Pathogenesis of hyper IgE syndrome

II. Pathogenesis of hyper-IgE syndrome

 The hyper-IgE syndrome (HIES) is a compound primary immunodeficiency characterized by a highly elevated serum IgE, recurrent bacterial infections such as skin abscesses (so-called ‘cold abscesses') and cyst-forming pneumonia, severe chronic eczema indistinguishable from atopic dermatitis, and skeletal abnormalities. Most cases of HIES are sporadic, although some cases of familial HIES with autosomal dominant or recessive inheritance have been reported. In many cases (also called Job's syndrome), their clinical manifestations extend over multiple systems in the body, including the immune system, skeletal/dental system and soft tissue. In contrast, the abnormalities in familial autosomal recessive (AR)-HIES patients appear to be confined to the immune system. The gene(s) responsible for HIES and the molecular basis of the complex clinical manifestations have remained mysterious though the syndrome was described for the first time 40 years ago.

(1) Identification of Tyk2 as a gene causative of AR-HIES

 We first investigated, from an immunological point of view, a patient who showed AR-HIES and susceptibility to infection with viruses and intracellular bacteria such as mycobacteria and salmonella. Peripheral blood cells from the patient displayed severe defects in the signaling pathways of multiple cytokines including type I IFN, IL-6, IL-10, IL-12 and IL-23. We identified a homozygous mutation of the Tyk2 gene in the patient, and his parents were both heterozygous for the same mutation (Immunity, 2006; Curr. Opin. Allergy Clin Immunol. 2007). Transduction of the intact gene rescued the patient's cells from the cytokine signaling defects, providing definitive evidence that the Tyk2 mutation was responsible for the HIES in the patient. The defects in multiple cytokine signals involved in innate and acquired immunity appeared to account for the complex clinical manifestations of the patient, including impaired Th1- and accelerated Th2-differentiation. The clinical phenotype of the human Tyk2 deficiency is much severer than that observed in the Tyk2 knock-out mice, indicating a species difference. Thus, Tyk2 plays indispensable roles in the human immune system.

(2) Identification of STAT3 as a gene causative of classical HIES (Job's syndrome)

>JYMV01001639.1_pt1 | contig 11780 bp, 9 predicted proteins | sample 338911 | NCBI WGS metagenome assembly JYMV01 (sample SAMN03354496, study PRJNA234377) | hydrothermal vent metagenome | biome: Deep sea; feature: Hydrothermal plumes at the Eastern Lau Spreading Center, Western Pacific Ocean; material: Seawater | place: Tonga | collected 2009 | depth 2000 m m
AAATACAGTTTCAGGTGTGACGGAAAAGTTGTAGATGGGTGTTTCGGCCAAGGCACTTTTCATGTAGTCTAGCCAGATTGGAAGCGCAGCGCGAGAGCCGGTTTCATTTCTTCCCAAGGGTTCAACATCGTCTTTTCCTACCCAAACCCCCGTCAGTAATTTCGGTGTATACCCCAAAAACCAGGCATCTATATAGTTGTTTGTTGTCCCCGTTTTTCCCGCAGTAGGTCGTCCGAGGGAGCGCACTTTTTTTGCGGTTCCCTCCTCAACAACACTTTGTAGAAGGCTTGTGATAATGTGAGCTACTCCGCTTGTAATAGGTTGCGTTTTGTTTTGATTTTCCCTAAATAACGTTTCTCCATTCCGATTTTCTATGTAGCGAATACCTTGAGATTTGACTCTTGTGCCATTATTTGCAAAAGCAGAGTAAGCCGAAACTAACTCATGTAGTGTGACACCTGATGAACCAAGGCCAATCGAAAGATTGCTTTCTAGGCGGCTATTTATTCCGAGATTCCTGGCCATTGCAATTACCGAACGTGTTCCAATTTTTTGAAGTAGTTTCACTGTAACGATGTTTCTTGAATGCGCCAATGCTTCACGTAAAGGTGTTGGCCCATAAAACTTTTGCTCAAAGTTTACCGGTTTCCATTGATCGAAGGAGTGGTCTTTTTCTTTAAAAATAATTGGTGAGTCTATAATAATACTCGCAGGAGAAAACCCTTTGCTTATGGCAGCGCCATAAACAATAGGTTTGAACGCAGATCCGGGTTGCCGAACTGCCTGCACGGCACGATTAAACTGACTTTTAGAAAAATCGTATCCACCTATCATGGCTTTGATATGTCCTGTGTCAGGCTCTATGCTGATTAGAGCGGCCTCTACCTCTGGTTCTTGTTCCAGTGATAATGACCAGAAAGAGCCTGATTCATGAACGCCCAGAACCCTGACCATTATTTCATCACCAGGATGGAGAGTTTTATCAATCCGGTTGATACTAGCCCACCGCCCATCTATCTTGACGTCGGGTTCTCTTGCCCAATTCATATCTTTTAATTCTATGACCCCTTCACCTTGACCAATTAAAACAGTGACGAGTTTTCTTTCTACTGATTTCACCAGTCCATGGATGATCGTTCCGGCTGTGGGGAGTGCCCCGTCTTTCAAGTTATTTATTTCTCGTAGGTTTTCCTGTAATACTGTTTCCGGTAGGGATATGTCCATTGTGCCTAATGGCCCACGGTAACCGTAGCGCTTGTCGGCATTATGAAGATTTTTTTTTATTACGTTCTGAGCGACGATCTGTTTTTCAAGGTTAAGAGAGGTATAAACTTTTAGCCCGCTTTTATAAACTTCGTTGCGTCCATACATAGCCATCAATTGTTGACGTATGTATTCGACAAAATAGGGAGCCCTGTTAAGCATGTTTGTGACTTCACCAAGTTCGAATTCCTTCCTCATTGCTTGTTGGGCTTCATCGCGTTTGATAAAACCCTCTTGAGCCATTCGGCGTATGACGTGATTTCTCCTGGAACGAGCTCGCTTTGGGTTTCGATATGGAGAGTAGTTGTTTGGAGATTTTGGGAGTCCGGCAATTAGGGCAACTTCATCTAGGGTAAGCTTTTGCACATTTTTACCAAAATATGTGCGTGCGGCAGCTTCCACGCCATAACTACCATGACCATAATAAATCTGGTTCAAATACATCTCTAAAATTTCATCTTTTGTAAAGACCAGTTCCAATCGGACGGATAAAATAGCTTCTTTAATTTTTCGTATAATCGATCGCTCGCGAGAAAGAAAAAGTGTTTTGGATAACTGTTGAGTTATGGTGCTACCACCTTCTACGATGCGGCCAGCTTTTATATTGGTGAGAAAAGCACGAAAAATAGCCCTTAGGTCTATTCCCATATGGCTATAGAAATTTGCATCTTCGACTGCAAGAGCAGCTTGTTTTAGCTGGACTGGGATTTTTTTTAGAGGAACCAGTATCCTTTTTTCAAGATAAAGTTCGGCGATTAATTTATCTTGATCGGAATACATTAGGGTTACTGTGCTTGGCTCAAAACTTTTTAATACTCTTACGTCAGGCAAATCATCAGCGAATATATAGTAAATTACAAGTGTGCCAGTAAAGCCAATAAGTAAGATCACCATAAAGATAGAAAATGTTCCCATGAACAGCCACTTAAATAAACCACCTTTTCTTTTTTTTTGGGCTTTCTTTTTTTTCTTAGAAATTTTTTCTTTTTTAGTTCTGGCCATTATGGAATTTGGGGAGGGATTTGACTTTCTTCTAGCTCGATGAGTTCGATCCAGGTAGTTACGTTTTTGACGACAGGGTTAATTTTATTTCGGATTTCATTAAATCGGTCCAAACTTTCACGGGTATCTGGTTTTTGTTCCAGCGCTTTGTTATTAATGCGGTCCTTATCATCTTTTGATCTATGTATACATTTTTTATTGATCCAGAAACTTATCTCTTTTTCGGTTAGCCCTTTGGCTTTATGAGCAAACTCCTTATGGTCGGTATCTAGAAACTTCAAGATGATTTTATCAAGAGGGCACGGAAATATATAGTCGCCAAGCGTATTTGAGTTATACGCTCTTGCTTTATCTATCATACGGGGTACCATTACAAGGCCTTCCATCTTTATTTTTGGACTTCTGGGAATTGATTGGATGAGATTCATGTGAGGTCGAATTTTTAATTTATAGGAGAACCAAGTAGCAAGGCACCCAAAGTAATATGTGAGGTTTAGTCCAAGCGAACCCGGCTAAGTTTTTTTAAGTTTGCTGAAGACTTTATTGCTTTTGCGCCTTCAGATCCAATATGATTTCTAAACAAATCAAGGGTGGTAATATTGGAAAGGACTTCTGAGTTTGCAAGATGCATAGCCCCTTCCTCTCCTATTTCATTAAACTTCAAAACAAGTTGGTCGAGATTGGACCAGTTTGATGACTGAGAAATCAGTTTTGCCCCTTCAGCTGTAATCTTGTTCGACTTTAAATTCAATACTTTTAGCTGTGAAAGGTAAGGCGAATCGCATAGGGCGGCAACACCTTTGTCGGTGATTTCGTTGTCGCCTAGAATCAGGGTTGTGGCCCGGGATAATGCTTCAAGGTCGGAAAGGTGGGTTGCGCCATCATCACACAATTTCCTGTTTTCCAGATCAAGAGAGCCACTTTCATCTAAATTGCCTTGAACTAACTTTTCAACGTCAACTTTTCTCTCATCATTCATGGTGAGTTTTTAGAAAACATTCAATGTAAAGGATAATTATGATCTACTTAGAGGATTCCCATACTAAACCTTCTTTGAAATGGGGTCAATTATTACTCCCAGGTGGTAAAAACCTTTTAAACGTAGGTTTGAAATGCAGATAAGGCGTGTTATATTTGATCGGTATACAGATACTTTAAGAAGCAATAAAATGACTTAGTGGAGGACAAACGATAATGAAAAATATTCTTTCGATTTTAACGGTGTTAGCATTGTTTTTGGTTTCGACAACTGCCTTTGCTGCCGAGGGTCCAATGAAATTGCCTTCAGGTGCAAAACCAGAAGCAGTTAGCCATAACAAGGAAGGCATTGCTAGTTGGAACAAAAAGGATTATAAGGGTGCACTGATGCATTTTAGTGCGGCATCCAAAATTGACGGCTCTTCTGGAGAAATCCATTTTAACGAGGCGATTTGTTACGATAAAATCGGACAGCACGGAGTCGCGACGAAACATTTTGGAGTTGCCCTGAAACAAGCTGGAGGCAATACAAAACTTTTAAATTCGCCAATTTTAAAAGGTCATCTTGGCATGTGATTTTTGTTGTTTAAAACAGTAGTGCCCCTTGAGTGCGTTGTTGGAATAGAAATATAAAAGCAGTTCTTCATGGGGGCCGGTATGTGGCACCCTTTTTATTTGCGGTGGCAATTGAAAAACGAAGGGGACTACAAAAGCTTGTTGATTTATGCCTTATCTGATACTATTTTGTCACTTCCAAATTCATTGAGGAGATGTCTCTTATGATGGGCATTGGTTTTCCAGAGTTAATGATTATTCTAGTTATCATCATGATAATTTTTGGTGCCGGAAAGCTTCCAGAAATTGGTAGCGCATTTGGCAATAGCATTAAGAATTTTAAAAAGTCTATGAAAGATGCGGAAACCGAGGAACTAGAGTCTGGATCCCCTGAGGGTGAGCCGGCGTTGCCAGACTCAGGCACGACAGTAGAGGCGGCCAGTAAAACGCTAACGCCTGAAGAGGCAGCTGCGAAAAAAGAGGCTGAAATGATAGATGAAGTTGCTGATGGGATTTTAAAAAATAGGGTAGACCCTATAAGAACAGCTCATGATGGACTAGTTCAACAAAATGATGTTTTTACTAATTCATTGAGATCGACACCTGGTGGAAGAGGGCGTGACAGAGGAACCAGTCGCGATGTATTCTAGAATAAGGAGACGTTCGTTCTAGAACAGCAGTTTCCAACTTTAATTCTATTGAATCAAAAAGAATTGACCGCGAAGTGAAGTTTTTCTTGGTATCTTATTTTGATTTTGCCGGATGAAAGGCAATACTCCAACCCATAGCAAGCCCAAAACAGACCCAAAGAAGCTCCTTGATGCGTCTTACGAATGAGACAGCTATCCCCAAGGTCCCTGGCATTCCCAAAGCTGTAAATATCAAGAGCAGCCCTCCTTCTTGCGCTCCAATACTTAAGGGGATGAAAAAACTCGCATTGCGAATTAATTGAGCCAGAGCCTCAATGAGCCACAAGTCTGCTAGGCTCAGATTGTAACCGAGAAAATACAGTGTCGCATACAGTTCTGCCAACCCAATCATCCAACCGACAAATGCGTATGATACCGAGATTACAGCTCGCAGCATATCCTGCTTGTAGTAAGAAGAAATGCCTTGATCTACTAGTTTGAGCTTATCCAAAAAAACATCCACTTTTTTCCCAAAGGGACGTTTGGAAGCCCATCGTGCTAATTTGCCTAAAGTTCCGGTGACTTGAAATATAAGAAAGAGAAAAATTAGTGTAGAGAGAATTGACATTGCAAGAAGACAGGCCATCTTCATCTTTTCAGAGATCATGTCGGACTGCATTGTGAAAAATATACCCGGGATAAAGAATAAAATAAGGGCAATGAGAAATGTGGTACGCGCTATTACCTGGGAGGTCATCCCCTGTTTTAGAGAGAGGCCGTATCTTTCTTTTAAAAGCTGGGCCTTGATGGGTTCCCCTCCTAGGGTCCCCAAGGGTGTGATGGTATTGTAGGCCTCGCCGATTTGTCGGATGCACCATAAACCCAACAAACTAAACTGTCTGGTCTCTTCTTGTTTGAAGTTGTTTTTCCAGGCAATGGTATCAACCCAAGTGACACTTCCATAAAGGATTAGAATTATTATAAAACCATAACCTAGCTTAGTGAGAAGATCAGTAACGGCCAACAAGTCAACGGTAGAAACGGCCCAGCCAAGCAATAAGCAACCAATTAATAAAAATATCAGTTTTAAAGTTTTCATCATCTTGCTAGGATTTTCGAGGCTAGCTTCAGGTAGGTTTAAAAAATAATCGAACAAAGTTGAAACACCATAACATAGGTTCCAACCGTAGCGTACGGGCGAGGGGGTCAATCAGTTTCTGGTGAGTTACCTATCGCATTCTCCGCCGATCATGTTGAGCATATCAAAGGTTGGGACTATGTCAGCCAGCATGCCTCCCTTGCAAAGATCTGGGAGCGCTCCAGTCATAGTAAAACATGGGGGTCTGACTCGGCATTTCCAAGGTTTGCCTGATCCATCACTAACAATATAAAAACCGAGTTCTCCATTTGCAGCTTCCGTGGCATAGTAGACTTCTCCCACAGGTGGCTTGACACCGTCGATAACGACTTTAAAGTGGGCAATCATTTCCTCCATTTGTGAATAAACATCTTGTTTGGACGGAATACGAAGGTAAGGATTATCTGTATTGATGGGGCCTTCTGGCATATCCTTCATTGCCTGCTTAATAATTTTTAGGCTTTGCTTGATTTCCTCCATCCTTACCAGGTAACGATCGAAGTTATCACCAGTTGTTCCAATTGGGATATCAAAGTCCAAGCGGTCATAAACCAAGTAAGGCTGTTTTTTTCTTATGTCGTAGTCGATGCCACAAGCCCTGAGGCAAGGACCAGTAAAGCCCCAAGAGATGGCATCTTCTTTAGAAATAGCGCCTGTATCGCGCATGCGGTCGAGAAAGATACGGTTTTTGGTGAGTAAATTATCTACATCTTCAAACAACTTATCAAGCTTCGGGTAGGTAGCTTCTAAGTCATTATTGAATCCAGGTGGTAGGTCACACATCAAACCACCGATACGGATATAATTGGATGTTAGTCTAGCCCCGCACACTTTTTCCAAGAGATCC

The identification of a Tyk2 deficiency in AR-HIES prompted us to examine possible mutations in the Jak-STAT signaling axis in sporadic and classical HIES patients. We found that eight out of fifteen HIES patients had heterozygous STAT3 mutations, but their parents and siblings did not have the mutant STAT3 alleles, indicating these were de novo mutations (Nature, 2007). Five different mutations were found, all of which were located in the DNA-binding domain of STAT3. All five mutations were non-functional by themselves and showed dominant-negative effects when co-expressed with wild-type STAT3. Accordingly, the patients' peripheral blood cells showed defective responses to cytokines, including IL-6 and IL-10, the DNA-binding ability of STAT3 in these cells was greatly diminished. These results highlight the multiple roles played by STAT3 in humans, and underline the critical involvement of multiple cytokine pathways in the pathogenesis of HIES.

 The diagnosis of HIES early in life is often hampered by a paucity of specific clinical features. Our discovery of STAT3 as a major causative gene of this disease will facilitate earlier and definitive diagnosis, leading to the prevention of serious complications by prompting the start of prophylactic antibiotic treatment early in life.



  • Minegishi, Y., Saito, M., Morio, T., Watanabe, K., Agematsu, K., Tsuchiya, S., Takada, H., Hara, T., Kawamura, N., Ariga, T., Kaneko, H., Kondo, N., Tsuge, T., Yachie, A., Sakiyama, Y., Iwata, T., Bessho, F., Ohishi, T., Joh, K., Imai, K., Kogawa, K., Shinohara, M., Fujieda, M., Wakiguchi, H., Pasic, S., Abinun, M., Ochs, H., D., Renner, E., D., Jansson, A., Belohradsky, B., H., Metin, A., Shimizu, N., Mizutani, S., Miyawaki, T., Nonoyama, S., and Karasuyama, H.: Human Tyk2 deficiency reveals requisite roles of Tyk2 in multiple cytokine signals involved in innate and acquired immunity.Immunity 25: 745-755, 2006 (PubMed)
  • Minegishi, Y., Saito, M., Tsuchiya, S., Tsuge, I., Takada, H., Hara T., Kawamura, N., Ariga, T., Pasic, S., Stojkovic, O., Metin, A., and Karasuyama, H .: Dominant-negative mutations in the DNA-binding domain of STAT3 cause hyper-IgE syndrome. Nature 448: 1058-1062, 2007 (PubMed).
  • Minegishi, Y. and Karasuyama, H.: Hyperimmunoglobulin E syndrome and tyrosine kinasae 2 deficiency. Curr. Opin. Allergy Clin Immunol . 7: 506?509, 2007 (PubMed).